Instead, press and hold the comma key. A pop-up variation appears with an apostrophe, and it even appears highlighted, which means you don’t have to move your finger to select it. Simply tap, hold for a moment, then release to create the apostrophe.
Type Curly Quotes — Similarly, tap and hold the single or double-quote key to get a selection of real quotes (the curly kind) as used in major languages that use the Roman alphabet. This feature is in the iPhone, too, and I’d never discovered it, probably because I didn’t notice typography as much on the small screen. When putting together a Keynote presentation, however, those curly quotes make a big difference. (Straight quotes – disparagingly referred to by typographers as “typewriter quotes” – often indicate the person is a graphics amateur.)
The onscreen keyboard hides all kinds of other goodies, too, which seem more useful in extended typing on the iPad than on the iPhone or iPod touch. For instance, hold down the period key on some keyboards, and a list of domain extensions (like .com and .org) appear.
Access Alternate Characters — This tip isn’t specific to the iPad, but it’s worth remembering. Touch and hold a character on the onscreen keyboard to view related characters. For example, holding the E key brings up accented E characters, or holding the $ key brings up other currency symbols. (Thanks to reader “Arthur” for the reminder.)
Better Word Suggestions — This one isn’t so much a tip as it is an observation. I’ve noticed that the iPad’s word assistance is better than the iPhone’s. When I miss the space bar while typing (especially now as I’m just getting accustomed to the onscreen keyboard), the iPad automatically suggests that something like “feellike” should be “feel like”.
Practice Good Typing Form — I never realized that I rest my hands on the keyboard when I type until I started using the onscreen keyboard where every contact on the screen creates an action. Keep those fingers and palms up as you type.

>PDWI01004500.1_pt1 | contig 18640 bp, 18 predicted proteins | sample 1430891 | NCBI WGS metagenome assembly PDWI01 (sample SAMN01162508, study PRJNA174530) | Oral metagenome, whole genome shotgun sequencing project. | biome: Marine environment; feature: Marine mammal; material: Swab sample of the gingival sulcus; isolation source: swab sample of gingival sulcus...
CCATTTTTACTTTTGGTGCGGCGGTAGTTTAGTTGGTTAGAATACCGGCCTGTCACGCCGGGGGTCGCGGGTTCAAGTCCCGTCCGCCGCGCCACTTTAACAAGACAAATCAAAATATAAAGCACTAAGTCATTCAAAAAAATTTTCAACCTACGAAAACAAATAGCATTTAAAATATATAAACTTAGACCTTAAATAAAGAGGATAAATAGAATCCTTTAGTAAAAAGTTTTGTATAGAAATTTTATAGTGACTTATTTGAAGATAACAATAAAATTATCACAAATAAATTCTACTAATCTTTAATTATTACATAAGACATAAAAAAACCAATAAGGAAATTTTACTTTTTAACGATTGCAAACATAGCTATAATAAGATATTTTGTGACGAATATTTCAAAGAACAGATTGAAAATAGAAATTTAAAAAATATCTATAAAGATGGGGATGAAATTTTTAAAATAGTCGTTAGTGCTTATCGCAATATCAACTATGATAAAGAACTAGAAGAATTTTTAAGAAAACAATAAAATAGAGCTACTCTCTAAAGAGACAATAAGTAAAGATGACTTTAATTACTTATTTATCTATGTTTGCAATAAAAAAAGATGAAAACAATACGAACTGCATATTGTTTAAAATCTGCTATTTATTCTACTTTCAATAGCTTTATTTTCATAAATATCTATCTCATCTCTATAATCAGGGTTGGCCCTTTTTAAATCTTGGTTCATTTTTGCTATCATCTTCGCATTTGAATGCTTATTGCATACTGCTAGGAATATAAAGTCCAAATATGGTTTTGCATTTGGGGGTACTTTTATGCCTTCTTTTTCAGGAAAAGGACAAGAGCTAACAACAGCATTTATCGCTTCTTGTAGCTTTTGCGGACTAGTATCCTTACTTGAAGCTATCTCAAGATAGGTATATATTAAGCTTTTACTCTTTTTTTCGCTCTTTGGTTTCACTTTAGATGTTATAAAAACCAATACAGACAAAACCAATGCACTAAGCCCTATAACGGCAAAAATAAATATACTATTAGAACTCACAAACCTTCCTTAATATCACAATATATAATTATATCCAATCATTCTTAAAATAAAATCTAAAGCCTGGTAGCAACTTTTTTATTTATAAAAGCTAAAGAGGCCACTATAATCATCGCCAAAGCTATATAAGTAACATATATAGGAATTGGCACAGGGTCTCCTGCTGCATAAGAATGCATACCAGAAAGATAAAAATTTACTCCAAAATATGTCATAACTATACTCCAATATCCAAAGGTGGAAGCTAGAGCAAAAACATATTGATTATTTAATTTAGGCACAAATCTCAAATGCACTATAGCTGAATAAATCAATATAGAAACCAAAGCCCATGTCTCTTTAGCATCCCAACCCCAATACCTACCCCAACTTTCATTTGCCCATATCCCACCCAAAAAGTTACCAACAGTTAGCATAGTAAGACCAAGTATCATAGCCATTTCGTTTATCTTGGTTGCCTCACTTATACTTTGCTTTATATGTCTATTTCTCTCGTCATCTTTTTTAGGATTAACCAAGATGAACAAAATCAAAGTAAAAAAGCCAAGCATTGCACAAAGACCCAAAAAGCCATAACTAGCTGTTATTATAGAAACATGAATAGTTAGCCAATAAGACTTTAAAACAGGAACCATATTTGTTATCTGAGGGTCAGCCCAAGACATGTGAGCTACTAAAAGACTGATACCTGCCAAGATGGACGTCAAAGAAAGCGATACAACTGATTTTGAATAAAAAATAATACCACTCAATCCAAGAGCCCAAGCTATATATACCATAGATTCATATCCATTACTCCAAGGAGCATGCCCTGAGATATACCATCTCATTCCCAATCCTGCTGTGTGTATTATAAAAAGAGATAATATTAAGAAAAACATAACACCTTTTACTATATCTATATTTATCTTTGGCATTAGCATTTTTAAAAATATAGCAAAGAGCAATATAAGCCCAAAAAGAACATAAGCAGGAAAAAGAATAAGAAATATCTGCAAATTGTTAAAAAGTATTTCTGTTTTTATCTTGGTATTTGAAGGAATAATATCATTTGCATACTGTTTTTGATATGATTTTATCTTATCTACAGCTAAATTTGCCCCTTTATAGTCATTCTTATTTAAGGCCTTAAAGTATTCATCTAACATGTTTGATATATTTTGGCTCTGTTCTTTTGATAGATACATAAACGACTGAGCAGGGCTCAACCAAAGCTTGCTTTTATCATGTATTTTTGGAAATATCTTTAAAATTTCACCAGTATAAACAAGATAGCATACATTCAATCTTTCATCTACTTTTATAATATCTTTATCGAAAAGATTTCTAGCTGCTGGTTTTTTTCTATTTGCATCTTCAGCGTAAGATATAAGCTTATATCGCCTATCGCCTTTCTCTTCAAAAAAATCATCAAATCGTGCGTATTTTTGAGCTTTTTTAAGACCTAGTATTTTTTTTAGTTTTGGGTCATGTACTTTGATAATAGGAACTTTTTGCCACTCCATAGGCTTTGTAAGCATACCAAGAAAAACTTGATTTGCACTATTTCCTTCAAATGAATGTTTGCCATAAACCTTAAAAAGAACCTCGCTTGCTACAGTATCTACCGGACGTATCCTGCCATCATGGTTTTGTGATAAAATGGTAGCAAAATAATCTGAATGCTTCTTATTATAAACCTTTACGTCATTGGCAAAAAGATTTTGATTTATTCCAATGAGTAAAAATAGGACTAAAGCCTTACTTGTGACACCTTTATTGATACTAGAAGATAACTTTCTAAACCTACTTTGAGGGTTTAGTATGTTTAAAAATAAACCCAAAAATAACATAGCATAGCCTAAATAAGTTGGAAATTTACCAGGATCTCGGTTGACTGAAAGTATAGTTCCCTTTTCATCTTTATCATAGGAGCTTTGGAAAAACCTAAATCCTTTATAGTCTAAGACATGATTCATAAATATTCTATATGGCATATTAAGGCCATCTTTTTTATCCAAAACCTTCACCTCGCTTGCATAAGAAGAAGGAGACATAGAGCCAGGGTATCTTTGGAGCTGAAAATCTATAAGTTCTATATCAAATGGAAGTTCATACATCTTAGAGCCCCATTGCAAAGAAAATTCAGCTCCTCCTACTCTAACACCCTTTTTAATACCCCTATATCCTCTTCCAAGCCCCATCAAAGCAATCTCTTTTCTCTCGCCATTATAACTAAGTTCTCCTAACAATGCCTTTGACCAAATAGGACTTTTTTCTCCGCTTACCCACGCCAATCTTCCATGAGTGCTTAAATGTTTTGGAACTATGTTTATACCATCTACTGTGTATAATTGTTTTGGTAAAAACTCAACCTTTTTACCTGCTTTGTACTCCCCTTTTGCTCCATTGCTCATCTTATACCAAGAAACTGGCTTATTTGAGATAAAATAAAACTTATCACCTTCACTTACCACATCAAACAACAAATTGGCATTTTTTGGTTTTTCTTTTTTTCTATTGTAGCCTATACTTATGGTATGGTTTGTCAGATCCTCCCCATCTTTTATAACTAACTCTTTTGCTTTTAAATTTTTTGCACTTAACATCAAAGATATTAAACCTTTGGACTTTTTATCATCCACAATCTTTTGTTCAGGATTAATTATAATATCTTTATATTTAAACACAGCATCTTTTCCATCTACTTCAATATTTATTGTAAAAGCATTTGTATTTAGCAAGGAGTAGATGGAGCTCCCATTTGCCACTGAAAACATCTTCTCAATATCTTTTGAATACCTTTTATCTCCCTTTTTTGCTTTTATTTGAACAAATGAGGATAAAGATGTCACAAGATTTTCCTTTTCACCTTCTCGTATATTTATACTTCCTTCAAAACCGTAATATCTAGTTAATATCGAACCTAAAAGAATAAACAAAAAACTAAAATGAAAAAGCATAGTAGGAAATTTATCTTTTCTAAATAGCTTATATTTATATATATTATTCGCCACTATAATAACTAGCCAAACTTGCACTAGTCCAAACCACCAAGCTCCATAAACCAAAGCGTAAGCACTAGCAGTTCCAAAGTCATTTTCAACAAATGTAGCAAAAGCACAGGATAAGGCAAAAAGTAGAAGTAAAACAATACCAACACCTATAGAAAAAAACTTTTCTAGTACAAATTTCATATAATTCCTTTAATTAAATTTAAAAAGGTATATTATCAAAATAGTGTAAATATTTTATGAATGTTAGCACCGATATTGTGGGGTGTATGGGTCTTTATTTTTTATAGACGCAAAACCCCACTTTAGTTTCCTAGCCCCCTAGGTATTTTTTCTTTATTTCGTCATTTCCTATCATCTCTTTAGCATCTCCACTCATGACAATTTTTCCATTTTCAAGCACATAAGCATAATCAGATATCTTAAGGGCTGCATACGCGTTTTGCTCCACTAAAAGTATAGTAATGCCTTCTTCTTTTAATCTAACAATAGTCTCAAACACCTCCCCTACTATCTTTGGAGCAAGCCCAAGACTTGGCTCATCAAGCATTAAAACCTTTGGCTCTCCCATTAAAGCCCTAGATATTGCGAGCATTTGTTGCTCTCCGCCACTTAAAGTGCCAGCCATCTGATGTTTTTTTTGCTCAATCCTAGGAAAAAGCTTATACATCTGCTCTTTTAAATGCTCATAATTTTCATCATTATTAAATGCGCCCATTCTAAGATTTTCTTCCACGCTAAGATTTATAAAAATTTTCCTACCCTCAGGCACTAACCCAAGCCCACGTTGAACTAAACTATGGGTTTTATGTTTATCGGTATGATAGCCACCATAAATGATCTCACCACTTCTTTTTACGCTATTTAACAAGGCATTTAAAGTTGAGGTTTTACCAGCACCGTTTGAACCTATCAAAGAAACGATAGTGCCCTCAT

Zoom Way, Way In — The Zoom accessibility option that’s in the iPhone OS is even more helpful on the iPad than on a smaller device because of the additional screen territory. You can turn this on from Settings > Accessibility > Zoom by flipping Zoom to On.
The Zoom screen explains the three options: double tap with three fingers to zoom in; drag with three fingers for panning around the screen; and use three fingers to double tap without releasing, and then drag up or down to zoom in or out.
Use an External Keyboard — When you want to do some extended typing, pair the iPad with a Bluetooth keyboard or plug it into Apple’s iPad Keyboard Dock. In addition to better ergonomics, this setup gives you access to common keyboard commands like Copy (Command-C) and Paste (Command-V), and lets you make selections of text by holding down a Shift key and using the arrows for navigation. You can also delete words with Option-Delete, and entire lines with Command-Delete.
It’s also helpful for navigating a document. Press Command-Up arrow to jump to the top of a document (like a Home key), or Command-Down arrow to jump to the end (like an End key). Option-Left arrow and Option-Right arrow move the insertion point by words, as you’d expect.
Manage a Bluetooth Keyboard — If you’ve paired a Bluetooth keyboard, be sure to turn it off or disable Bluetooth when you’re not using it. If you enter any editable text field that requires text input and the keyboard is within range, the onscreen keyboard won’t appear.
You can press the Eject button on the Bluetooth keyboard to toggle the appearance of the onscreen keyboard. But it’s easier just to turn off the external keyboard when you’re not going to use it for a while, or taking the iPad to another room.
To turn off the Apple Wireless Keyboard, press and hold the power button for a few seconds. The status light will come on; wait until it goes out. Then the keyboard’s power is off, and the iPad will resume using its onscreen keyboard.
You can also go to Settings > General > Bluetooth and set the Bluetooth switch to off, which both reduces battery usage and disables any other paired Bluetooth connection.